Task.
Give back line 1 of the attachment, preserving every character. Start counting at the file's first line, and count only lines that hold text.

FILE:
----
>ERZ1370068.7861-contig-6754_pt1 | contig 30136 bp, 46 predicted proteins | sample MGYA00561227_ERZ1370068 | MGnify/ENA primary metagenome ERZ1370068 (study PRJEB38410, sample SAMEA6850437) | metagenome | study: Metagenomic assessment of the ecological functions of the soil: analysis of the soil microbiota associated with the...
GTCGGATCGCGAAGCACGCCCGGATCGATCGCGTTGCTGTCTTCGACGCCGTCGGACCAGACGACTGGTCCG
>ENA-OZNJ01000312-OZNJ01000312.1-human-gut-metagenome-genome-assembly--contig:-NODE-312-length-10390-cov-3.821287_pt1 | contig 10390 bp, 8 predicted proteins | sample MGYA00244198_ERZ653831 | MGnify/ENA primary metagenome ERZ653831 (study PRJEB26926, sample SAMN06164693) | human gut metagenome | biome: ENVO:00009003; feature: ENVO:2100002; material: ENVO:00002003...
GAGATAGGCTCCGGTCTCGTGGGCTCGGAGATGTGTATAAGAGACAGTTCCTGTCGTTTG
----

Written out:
>ERZ1370068.7861-contig-6754_pt1 | contig 30136 bp, 46 predicted proteins | sample MGYA00561227_ERZ1370068 | MGnify/ENA primary metagenome ERZ1370068 (study PRJEB38410, sample SAMEA6850437) | metagenome | study: Metagenomic assessment of the ecological functions of the soil: analysis of the soil microbiota associated with the...